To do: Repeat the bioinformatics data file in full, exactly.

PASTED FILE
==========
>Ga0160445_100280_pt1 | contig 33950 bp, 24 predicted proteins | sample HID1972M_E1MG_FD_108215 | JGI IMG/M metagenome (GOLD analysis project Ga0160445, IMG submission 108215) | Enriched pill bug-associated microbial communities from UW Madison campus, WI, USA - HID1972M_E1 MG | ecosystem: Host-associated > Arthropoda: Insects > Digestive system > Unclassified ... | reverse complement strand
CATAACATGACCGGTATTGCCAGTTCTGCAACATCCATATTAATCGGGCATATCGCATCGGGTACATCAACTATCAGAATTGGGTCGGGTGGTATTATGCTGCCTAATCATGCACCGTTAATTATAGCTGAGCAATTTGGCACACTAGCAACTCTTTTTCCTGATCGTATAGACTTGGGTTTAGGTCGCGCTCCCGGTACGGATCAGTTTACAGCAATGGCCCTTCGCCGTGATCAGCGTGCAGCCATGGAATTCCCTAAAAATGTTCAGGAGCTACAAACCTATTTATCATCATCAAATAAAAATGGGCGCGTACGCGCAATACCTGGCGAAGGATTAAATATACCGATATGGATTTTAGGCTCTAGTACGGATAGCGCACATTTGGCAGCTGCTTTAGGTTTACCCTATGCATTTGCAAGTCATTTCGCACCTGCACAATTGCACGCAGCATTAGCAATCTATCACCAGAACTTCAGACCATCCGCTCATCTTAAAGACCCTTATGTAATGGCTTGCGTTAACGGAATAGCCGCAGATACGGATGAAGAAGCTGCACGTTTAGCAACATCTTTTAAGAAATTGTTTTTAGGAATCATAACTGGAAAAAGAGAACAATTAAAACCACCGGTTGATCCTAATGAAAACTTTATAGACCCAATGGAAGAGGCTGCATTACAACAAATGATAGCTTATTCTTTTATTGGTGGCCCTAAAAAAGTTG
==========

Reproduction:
>Ga0160445_100280_pt1 | contig 33950 bp, 24 predicted proteins | sample HID1972M_E1MG_FD_108215 | JGI IMG/M metagenome (GOLD analysis project Ga0160445, IMG submission 108215) | Enriched pill bug-associated microbial communities from UW Madison campus, WI, USA - HID1972M_E1 MG | ecosystem: Host-associated > Arthropoda: Insects > Digestive system > Unclassified ... | reverse complement strand
CATAACATGACCGGTATTGCCAGTTCTGCAACATCCATATTAATCGGGCATATCGCATCGGGTACATCAACTATCAGAATTGGGTCGGGTGGTATTATGCTGCCTAATCATGCACCGTTAATTATAGCTGAGCAATTTGGCACACTAGCAACTCTTTTTCCTGATCGTATAGACTTGGGTTTAGGTCGCGCTCCCGGTACGGATCAGTTTACAGCAATGGCCCTTCGCCGTGATCAGCGTGCAGCCATGGAATTCCCTAAAAATGTTCAGGAGCTACAAACCTATTTATCATCATCAAATAAAAATGGGCGCGTACGCGCAATACCTGGCGAAGGATTAAATATACCGATATGGATTTTAGGCTCTAGTACGGATAGCGCACATTTGGCAGCTGCTTTAGGTTTACCCTATGCATTTGCAAGTCATTTCGCACCTGCACAATTGCACGCAGCATTAGCAATCTATCACCAGAACTTCAGACCATCCGCTCATCTTAAAGACCCTTATGTAATGGCTTGCGTTAACGGAATAGCCGCAGATACGGATGAAGAAGCTGCACGTTTAGCAACATCTTTTAAGAAATTGTTTTTAGGAATCATAACTGGAAAAAGAGAACAATTAAAACCACCGGTTGATCCTAATGAAAACTTTATAGACCCAATGGAAGAGGCTGCATTACAACAAATGATAGCTTATTCTTTTATTGGTGGCCCTAAAAAAGTTG